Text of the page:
The fine ash drifting into the school gym on gusts of wind is a constant reminder for evacuees in the Philippines of the volcano that threatens to bury their homes forever.
As they sit in the spaces fenced in by the few bags and boxes of belongings they could carry, evacuees wonder how long they will have to wait to know whether Taal volcano will devastate the region or sputter back to sleep.
“It’s all in God’s hands now. We are not sure if we will have a home to return to,” said Leonita Gonzales, 52, who fled with the rest of her household from the danger zone around Taal.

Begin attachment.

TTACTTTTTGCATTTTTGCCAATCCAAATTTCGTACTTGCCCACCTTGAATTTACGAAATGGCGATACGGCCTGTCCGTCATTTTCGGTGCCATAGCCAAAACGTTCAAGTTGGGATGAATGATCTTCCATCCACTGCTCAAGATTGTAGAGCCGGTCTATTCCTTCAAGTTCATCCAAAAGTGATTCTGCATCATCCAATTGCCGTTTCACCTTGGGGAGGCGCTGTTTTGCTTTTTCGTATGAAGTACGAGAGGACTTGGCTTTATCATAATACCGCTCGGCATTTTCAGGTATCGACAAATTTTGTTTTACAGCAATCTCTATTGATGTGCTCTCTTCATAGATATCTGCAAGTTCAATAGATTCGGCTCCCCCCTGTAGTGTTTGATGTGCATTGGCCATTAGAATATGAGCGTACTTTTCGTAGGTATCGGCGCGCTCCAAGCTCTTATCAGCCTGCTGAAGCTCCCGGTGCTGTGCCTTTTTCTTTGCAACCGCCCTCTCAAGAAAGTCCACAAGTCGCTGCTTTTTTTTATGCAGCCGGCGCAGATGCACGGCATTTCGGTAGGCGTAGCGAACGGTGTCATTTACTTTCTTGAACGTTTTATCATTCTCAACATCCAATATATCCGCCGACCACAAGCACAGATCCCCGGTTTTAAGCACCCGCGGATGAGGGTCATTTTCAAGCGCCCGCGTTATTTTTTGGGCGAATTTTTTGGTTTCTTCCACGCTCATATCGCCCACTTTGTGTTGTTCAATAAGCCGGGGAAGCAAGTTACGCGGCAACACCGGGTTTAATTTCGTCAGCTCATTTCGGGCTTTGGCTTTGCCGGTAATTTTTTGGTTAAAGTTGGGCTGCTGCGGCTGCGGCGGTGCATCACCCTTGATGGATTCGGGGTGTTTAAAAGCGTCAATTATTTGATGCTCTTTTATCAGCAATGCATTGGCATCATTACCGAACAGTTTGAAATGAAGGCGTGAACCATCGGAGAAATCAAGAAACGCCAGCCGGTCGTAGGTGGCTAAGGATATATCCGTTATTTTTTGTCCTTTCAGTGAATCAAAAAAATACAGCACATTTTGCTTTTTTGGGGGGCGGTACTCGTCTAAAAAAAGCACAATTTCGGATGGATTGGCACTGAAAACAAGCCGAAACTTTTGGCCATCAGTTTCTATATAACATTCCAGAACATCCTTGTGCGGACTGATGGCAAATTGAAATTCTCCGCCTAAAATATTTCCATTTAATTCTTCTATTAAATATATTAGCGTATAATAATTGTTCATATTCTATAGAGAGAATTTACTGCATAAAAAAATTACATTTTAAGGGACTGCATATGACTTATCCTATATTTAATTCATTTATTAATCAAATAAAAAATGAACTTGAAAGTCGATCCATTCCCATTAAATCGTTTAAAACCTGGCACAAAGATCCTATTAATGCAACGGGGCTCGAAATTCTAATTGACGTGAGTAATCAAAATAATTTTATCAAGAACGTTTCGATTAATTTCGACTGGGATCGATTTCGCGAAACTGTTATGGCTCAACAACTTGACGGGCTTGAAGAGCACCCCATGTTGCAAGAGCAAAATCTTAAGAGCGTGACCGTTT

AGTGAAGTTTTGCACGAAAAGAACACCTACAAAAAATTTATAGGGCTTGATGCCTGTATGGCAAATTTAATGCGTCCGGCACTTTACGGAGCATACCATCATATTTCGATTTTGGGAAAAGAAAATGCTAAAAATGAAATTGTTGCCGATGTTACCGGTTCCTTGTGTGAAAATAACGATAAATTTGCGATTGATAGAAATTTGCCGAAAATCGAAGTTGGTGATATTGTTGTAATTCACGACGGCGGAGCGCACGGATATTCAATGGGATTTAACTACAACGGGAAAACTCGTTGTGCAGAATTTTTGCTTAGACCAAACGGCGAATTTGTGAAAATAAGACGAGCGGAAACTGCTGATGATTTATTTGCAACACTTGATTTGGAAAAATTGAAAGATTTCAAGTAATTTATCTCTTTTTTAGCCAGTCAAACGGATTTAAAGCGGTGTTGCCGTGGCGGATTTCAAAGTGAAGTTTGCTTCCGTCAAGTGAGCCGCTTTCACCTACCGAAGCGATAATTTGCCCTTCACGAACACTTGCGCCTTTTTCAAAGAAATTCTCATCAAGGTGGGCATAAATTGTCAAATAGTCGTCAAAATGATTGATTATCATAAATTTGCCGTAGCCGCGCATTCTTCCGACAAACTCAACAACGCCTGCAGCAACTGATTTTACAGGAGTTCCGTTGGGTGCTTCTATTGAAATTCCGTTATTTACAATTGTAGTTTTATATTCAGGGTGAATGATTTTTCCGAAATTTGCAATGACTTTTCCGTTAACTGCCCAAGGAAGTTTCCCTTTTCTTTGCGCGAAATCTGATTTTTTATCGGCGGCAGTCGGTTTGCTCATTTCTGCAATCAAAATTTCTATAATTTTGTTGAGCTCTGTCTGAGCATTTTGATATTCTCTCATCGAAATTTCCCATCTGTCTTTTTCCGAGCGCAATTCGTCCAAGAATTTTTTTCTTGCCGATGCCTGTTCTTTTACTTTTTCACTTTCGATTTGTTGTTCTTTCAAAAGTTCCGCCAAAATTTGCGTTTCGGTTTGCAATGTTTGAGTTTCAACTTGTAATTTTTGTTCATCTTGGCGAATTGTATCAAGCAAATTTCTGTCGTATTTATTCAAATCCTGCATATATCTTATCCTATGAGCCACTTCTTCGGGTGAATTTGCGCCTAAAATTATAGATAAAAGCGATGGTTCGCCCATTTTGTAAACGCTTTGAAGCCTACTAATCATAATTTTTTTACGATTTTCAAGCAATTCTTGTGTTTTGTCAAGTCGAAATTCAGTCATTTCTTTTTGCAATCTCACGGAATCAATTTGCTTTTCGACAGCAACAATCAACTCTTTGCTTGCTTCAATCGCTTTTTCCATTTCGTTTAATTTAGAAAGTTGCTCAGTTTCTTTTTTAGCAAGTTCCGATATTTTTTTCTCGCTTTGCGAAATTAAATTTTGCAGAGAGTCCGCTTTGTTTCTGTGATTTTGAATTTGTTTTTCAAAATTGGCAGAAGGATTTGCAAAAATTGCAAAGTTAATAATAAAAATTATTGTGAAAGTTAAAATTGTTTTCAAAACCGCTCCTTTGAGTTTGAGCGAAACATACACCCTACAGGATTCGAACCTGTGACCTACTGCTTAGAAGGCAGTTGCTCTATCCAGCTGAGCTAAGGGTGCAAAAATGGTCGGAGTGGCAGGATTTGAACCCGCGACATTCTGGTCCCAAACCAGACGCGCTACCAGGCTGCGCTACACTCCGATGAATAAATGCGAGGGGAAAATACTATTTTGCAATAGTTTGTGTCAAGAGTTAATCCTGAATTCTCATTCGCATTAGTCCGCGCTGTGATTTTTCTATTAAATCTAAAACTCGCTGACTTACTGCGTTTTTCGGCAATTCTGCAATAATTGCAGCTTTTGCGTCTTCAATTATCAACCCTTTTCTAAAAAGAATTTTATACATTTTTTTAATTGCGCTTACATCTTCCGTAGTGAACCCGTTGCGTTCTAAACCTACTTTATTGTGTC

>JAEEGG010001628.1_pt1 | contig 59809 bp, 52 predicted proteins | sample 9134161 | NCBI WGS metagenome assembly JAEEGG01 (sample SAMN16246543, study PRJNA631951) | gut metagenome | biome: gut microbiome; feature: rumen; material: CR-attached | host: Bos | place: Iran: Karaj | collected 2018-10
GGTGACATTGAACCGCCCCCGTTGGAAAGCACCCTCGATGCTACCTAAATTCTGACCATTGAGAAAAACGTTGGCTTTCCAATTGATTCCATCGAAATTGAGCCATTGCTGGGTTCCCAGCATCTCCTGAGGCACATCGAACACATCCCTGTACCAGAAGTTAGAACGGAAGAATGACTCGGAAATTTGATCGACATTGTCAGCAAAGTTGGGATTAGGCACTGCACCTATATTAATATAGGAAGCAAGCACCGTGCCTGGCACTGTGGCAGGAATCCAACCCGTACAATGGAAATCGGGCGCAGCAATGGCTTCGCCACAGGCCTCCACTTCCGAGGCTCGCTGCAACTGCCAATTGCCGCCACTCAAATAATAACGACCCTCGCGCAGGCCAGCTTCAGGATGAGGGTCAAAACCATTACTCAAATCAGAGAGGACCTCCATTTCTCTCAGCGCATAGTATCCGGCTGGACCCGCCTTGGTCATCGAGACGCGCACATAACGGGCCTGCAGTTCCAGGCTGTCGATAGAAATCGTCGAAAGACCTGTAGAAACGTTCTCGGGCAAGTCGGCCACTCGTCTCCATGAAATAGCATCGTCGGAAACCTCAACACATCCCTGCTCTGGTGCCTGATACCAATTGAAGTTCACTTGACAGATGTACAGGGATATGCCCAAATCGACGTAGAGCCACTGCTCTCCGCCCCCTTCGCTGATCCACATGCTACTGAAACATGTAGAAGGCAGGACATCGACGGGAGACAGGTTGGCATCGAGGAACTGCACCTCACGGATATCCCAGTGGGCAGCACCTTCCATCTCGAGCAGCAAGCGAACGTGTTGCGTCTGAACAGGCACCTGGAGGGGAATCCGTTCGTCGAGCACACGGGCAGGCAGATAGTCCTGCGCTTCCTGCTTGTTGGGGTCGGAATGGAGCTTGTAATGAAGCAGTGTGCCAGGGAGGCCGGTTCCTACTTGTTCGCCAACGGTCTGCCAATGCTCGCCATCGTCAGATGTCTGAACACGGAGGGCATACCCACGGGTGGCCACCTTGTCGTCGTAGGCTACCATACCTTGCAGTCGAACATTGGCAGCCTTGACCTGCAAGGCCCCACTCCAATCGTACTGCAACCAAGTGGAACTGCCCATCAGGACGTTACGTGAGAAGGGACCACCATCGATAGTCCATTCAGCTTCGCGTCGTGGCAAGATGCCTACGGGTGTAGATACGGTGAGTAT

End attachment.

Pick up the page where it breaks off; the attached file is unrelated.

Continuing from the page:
Her banana palms were destroyed by the ash that fell after the volcano started to gush smoke on Sunday. She is uncertain whether her home’s tin roof will be able to bear the weight either.
Nearly 44,000 people have fled the 14km (nine mile) danger zone around Taal, where volcanologists have warned a devastating eruption could rain rocks and magma and set off a tsunami from the lake in which the volcano sits.